Iyer examined the students to see if there is a correlation between back pain and Body Mass Index (BMI), weight carried, mood, strength, or body fat. Approximately half of the students in the study reported pain regardless of the weight carried, whether they exercised, or their mood. Students across the board reported pain, most in the shoulders and back. In studying surveys answered after students carried backpacks of a variety of weights, Iyer found that the less heavy the backpack carried, the less frequently pain was reported; however, the pain was never eliminated.

Feingold and Jacobs (2002) researched the effect of education about backpack safety on middle school students' behavior. In a study done in Boston, a group of students (the intervention group) was taught through videos, handouts, and demonstrations the proper way to load and wear backpacks, while the control group received no training. All members of the intervention group changed how they wore and loaded their backpacks. Though quantitative data showed no difference in the posture between the control and intervention groups, 78% of the intervention group reported feeling less pain in the back, neck, and shoulders, or less pressure and strain.

Chansirinukor, Wilson, Grimmer, and Dansie (2001) examined the posture of 13 Australian high school students under several load conditions: posture without a backpack, while carrying the bag on both shoulders, carrying the bag on the right shoulder only, a bag weighing 15% of the student's body weight, and after walking for 5 minutes. They examined posture from four angles, and found that carrying the backpack on both shoulders affects students the least. Weight in the bag causes students to lean forward to counteract the backpack, with a significant increase in angle when carrying a bag weighing 15% of the body weight. They also found that the longer a student walks with a loaded bag, the larger the angle becomes, negatively affecting posture and spine growth.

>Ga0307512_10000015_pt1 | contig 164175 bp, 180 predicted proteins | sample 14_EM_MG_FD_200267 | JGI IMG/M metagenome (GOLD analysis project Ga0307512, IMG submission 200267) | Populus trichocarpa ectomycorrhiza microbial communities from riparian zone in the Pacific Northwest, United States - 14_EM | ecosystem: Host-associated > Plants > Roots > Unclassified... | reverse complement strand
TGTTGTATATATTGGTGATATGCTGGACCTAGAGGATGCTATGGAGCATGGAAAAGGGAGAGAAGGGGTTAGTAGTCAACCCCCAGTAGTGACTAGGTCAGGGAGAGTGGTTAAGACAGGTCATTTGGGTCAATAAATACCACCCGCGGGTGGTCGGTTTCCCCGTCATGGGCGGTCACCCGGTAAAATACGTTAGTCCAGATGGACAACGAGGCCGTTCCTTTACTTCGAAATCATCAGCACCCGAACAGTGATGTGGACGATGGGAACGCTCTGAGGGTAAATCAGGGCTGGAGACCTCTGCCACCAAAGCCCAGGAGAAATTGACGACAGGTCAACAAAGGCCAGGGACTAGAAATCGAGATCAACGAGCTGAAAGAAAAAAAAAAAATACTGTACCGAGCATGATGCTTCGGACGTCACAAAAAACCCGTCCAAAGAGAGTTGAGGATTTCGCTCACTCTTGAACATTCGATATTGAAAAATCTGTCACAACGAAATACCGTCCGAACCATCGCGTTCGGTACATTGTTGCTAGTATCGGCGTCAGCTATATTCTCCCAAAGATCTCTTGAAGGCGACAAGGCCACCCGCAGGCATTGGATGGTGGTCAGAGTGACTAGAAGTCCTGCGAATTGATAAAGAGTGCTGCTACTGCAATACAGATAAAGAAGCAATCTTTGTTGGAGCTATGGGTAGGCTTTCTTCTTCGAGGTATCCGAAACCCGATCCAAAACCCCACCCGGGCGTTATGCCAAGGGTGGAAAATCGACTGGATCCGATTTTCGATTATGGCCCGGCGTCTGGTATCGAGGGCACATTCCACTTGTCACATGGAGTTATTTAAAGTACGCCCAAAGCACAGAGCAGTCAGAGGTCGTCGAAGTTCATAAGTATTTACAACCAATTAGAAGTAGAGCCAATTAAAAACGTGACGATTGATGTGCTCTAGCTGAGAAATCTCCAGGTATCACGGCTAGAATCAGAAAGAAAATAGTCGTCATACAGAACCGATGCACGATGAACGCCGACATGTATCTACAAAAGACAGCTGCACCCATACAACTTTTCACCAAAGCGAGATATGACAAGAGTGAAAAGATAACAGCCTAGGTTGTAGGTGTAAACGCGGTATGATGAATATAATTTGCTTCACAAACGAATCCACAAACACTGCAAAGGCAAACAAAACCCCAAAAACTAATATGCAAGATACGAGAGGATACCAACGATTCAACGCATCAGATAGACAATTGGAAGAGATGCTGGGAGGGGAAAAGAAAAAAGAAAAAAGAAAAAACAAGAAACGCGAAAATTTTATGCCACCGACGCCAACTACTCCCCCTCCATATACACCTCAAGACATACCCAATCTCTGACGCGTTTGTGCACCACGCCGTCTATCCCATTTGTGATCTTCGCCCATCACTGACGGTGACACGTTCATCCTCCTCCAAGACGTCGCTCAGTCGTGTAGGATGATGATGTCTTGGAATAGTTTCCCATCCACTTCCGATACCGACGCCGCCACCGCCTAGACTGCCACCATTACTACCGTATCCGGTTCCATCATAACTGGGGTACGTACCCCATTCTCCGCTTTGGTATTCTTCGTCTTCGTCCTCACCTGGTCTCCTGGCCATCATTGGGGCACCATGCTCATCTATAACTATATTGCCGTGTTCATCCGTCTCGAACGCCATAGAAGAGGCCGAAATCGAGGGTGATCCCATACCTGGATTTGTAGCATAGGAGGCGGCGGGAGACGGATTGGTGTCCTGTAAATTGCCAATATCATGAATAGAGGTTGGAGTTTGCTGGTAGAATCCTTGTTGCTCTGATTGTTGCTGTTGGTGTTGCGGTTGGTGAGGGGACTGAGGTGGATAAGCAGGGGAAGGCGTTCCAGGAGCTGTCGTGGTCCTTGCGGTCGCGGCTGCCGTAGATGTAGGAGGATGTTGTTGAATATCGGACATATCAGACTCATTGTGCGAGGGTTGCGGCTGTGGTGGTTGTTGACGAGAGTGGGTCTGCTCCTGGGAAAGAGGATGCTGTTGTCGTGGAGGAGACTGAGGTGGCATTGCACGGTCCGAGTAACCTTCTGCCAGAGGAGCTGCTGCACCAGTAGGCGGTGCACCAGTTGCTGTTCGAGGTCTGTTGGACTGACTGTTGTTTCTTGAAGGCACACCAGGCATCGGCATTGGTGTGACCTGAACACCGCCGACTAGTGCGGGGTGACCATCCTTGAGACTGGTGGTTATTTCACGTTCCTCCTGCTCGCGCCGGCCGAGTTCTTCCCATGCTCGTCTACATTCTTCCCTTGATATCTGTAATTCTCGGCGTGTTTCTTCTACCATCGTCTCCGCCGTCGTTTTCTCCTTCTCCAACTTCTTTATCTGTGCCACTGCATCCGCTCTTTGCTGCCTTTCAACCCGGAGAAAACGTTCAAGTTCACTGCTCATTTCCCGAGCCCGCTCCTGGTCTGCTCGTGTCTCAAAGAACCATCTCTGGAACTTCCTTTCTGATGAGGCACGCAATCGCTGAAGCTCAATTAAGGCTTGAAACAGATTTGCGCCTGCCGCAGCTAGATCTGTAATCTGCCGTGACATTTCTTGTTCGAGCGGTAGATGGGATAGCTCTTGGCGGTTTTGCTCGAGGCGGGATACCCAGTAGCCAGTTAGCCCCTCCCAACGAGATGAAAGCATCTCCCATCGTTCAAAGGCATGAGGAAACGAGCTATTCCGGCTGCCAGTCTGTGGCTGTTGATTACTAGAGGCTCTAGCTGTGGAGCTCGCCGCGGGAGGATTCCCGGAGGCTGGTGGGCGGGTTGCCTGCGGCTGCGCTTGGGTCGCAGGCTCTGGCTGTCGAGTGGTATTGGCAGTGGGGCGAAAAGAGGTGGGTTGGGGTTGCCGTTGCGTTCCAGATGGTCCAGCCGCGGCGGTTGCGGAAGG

The adolescent spine continues growing in periodic spurts until the age of 18, making the proper use of backpacks vital. In a study of nearly 1200 Australian students, Grimmer and Williams (2000) found that more girls than boys complained of back pain, and those with back pain typically carried heavier packs in relation to their body weight than those who did not report pain. Also at higher risk of pain were students who did not participate in sports (though for students aged 12 and younger, the risk of back pain increased with sports participation). "Reports of adolescent spinal pain may well become reports of adult spinal pain in time," cautioned the researchers, "producing ready-made occupational health and safety risks in the workforce."

References

Chansirinukor, W., Wilson, D., Grimmer, K., & Dansie, B. (2001). Effects of backpacks on students: Measurement of cervical and shoulder posture. Australian Journal of Physiology 47, 110-116.

Feingold, A. J., & Jacobs, K. (2002). The effect of education on backpack wearing and posture in a middle school population. Work 18, 287-294.

Grimmer, K., Dansie, B., Milanese, S., Pirunsan, U., & Trott, P. (2002 Apr 17) Adolescent standing postural response to backpack loads: A randomized controlled experimental study. BMC Musculoskeletal Disorders 3(10).

Grimmer, K., & Williams, M. (2000 Aug). Gender-age environmental associates of adolescent low back pain. Applied Ergonomics 31(4), 343-360.

Guyer, R. L. (2001 Jan). Backpack = back pain. American Journal of Public Health 91(1), 16-19.

Iyer, S. R. (2001 Oct.). An ergonomic study of chronic musculoskeletal pain in schoolchildren. Indian Journal of Pediatrics 68(10), 937-941.

Lai, J. P., & Jones, A.Y. (2001 Apr). The effect of shoulder-girdle loading by a school bag on lung volumes in Chinese primary school children. Early Human Development 62(1), 79-86.

Merati, G., Negrini, S., Sarchi, P., Mauro, F., & Veicsteinas, A. (2001 Jul). Cardio-respiratory adjustments and cost of locomotion in school children during backpack walking (the Italian Backpack Study). European Journal of Applied Physiology 85(1-2), 41-48.

Negrini, S., & Carabalona, R. (2002 Jan 15). Backpacks on! Schoolchildren's perceptions of load, associations with back pain and factors determining the load. Spine 27(2), 187-195.

Negrini, S., Carabalona, R., & Sibilla, P. (1999 Dec 4). Backpack as a daily load for schoolchildren. Lancet 354(9194), 1974.